BY inclination, I like to think things through and take my time over decisions. I realise this will do little to alter the view some readers might have of ponderous academics with ethics in their title.
In my defence, I have learned to respond quickly when required and recognise that it is sometimes necessary, but it is often an uncomfortable experience for me. I over-use the phrase “let me think about it”, although at least I do always go away and think about whatever the “it” may be.
I have long been fascinated by the temporal element of ethical choices and decision-making. Is a decision mulled over and considered at length a “better” one? What relevance might time have in the perception of, and responses to, ethical questions and problems?
I first began to notice time as a factor in clinical ethics when I co-founded a clinical ethics forum at the hospital and university where I work. It seemed that the majority of cases we received for discussion were coming to the forum retrospectively. The “crisis”, or at least the acute dilemma, had passed. The teams who brought the cases had entered a different phase: one of reflection and retrospection. The impulse was no longer to “solve” a pressing problem or to tackle an immediate question, but to step back and to consider the choices made.
Often, clinicians would express the view that doing so would help them if they were to encounter similar situations in future. However, the predominant impression with which I was left by these discussions was that there was an almost visceral urge to debrief in an informed, but non-judgemental space. With temporal distance, it was possible not only to ask the difficult questions, but also to face the answers that might emerge and to build ethical confidence. In these discussions, the toll of moral decision-making was often evident and I was left in no doubt that it endures long after a case has been concluded.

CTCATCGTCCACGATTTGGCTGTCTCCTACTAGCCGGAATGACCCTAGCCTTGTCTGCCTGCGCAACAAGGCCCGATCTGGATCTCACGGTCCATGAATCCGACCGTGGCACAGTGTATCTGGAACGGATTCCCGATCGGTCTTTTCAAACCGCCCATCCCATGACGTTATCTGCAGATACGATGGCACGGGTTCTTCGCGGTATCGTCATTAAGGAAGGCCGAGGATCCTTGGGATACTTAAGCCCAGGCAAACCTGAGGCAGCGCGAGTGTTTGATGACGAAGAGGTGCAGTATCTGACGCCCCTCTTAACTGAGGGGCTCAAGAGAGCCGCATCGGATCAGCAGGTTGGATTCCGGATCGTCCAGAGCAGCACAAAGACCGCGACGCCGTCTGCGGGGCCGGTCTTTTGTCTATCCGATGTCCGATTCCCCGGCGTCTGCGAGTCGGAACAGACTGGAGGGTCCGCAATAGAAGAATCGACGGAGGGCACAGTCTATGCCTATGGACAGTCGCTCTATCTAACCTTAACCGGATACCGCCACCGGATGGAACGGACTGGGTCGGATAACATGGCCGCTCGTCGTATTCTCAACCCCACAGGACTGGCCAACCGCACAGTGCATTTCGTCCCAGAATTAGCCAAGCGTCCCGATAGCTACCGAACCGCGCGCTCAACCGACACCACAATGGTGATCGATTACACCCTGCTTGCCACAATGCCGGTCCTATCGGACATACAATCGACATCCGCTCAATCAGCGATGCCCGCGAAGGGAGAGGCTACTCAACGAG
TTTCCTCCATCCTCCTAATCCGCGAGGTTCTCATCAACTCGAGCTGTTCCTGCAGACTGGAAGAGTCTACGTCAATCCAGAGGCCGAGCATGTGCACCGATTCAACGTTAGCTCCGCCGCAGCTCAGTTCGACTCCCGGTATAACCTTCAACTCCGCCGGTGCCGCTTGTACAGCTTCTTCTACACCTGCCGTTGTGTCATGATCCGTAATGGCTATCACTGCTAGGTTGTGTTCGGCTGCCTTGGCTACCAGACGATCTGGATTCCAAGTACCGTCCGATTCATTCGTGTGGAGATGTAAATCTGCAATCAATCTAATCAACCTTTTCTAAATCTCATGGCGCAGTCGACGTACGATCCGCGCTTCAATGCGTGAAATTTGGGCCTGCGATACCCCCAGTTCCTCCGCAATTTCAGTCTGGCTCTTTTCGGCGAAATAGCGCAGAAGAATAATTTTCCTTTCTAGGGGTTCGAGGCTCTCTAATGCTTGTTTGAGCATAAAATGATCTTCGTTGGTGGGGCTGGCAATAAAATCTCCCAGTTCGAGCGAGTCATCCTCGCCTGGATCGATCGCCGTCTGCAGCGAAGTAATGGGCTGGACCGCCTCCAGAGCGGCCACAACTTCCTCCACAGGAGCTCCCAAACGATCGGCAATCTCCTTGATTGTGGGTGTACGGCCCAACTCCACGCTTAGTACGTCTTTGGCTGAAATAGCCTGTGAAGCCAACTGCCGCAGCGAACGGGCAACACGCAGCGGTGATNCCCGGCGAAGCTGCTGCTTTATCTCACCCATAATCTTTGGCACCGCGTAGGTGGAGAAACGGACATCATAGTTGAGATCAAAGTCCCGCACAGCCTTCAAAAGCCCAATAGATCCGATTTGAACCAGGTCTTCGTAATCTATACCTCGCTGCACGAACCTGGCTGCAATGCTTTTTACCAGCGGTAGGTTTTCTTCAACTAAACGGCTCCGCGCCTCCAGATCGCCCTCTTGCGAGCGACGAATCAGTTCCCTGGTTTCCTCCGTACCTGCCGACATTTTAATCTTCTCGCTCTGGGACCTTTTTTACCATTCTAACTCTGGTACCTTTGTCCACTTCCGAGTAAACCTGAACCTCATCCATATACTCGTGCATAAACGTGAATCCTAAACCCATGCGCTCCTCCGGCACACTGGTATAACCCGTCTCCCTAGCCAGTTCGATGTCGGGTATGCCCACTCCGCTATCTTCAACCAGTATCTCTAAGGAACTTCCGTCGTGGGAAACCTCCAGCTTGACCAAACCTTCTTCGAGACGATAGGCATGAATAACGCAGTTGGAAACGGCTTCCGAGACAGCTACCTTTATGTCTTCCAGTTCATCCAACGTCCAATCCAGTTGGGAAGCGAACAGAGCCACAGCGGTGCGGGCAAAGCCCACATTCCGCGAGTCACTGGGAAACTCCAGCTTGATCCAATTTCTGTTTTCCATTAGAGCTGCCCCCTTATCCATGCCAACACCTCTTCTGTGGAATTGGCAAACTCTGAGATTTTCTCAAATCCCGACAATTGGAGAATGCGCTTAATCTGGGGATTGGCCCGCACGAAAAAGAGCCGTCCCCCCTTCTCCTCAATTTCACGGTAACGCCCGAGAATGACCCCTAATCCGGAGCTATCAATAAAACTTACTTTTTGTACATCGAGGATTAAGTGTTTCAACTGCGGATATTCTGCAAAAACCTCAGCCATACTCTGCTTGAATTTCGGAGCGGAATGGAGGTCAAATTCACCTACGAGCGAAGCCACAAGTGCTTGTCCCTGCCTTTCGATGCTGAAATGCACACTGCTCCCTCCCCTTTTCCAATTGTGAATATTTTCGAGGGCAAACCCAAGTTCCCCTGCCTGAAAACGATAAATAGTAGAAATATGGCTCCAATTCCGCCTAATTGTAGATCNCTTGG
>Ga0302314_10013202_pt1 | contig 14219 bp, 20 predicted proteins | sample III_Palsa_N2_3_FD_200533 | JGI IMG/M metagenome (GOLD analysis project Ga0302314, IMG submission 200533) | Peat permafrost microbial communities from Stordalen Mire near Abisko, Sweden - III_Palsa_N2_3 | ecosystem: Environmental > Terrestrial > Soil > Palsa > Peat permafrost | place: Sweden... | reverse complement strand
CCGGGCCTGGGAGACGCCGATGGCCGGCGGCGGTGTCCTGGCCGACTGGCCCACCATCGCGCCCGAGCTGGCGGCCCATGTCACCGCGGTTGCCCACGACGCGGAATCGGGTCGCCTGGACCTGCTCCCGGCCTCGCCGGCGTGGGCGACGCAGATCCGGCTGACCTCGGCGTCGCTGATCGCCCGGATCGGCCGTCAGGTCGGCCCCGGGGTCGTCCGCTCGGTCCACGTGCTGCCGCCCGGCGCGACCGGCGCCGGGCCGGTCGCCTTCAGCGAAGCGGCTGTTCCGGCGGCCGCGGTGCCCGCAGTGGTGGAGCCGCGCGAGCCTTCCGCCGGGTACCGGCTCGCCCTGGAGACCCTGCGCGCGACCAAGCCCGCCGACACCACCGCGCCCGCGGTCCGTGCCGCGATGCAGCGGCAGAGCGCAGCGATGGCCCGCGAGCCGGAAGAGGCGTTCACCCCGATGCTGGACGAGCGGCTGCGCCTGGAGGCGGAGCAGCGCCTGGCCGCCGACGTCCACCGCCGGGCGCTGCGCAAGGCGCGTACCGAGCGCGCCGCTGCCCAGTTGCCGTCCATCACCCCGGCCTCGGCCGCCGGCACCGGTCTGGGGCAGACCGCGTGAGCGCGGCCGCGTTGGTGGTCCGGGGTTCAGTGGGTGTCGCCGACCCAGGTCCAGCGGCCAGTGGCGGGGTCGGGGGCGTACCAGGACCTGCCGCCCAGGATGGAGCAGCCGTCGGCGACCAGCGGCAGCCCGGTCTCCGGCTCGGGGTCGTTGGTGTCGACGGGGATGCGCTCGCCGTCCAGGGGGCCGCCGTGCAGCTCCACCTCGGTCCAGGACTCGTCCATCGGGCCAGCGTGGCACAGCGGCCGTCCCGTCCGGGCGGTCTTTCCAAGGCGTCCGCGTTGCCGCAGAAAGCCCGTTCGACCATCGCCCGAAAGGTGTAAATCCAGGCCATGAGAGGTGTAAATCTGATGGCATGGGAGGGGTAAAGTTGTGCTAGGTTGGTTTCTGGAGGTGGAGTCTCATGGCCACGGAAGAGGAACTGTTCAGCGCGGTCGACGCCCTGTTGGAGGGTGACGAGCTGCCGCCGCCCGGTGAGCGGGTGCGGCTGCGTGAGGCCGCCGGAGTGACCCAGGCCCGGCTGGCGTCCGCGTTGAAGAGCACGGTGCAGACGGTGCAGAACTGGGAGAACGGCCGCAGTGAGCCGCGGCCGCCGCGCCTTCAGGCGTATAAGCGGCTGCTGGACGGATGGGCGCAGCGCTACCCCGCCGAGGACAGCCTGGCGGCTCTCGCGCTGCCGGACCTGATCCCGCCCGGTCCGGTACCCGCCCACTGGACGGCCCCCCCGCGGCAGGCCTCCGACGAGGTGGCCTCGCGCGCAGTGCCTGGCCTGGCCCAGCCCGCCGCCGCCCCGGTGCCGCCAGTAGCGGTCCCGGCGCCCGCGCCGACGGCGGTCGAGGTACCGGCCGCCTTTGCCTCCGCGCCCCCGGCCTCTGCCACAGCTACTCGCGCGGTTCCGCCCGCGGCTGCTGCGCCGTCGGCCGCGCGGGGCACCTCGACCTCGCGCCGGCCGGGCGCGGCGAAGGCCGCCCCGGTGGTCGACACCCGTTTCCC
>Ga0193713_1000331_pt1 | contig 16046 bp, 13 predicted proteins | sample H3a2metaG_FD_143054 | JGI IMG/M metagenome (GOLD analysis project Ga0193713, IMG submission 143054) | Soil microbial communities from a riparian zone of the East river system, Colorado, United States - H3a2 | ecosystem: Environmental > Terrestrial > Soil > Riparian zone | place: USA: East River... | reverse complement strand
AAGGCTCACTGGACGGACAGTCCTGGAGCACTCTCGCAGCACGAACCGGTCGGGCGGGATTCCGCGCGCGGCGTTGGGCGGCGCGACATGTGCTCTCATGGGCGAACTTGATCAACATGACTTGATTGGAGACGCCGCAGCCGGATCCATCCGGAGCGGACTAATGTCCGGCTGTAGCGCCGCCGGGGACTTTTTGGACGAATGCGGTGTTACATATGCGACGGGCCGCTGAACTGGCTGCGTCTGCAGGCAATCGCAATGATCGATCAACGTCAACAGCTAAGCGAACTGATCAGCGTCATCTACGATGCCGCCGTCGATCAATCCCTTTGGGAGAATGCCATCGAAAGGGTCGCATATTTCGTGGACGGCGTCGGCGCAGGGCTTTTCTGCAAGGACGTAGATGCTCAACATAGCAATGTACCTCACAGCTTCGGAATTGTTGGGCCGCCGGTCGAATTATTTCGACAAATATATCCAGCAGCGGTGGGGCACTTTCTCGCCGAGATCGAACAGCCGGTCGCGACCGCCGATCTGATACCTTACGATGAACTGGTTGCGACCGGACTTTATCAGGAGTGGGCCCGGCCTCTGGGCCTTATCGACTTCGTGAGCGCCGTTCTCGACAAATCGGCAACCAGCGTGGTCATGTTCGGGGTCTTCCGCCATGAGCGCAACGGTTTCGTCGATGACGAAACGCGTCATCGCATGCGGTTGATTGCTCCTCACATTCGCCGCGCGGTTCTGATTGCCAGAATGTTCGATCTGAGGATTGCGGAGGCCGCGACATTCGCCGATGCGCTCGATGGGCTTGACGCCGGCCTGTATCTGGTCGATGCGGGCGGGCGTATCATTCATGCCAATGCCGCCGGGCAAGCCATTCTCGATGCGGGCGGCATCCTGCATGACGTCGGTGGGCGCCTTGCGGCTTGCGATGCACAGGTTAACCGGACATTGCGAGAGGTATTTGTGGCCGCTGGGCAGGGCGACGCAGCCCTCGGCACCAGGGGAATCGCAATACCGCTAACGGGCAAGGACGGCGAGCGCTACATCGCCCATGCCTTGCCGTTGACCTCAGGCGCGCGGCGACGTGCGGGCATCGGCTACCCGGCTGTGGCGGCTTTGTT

There is a much-read book that I keep on my shelf called Complex Ethics Consultations: The Cases That Haunt Us, and that title resonates with me like few others. However urgent or time-constrained an ethical decision or choice may be, its impact lingers long and has a temporal form of its own, casting a shadow (or sometimes a light) over the present and the future. Its effects will be felt by all those involved long after apparent resolution, often irrespective of whether the outcome is perceived as positive.
Time is rarely discussed in ethical decision-making, but this is, I think, an oversight. There are many ways in which the temporal dimension of moral choices is relevant. Like me, most people will have a preferred style in decision-making: are you decisive and swift in judgement or more deliberative? Most of us will have learned to adapt over time, but knowing one’s preferences and considering how to work with those who take a different approach is an important first step in facilitating high-quality and inclusive ethical decisionmaking in a clinical service or team.
Think about the temporal elements in an ethical question you’ve encountered. Did the notion of “duty of care” alter as the clinical situation unfolded? What variables were important at different stages in the case? Were there variables that warranted more attention at some points than others? How was the influence of time felt and managed? What is the legacy of that situation for you and others? How will that legacy inform your response in future?
Time also prepares us for difficult situations. As a theatre lover, I’m fascinated by the concept of rehearsal and its role in ethical practice. To know what one ought to do is often scant preparation for actually “doing the right thing”, particularly in a complex, pressured and hierarchical system such as the NHS. Time spent not only talking about, but practising what kinds of response might be possible in a safe environment, is invaluable. Experience is, by definition, a cumulative process, but one that is immeasurably enriched by structured support that allows for people to develop and for confidence to grow.
My friend and colleague, Ann Gallagher, has written persuasively about the value of “slow ethics”. She argues that, in a time-pressured health service, pausing to reflect and to reconnect with the fundamental virtues and values of healthcare rather than being seduced by the claims of the quick fix or simplistic solutions would raise morale of staff and patient alike. To do so would be to attend to what matters and to prioritise ethical practice that is sustainable. Like comedy, ethics is, it turns out, a matter of… timing.
Deborah Bowman is Professor of Bioethics, Clinical Ethics and Medical Law at St George’s, University of London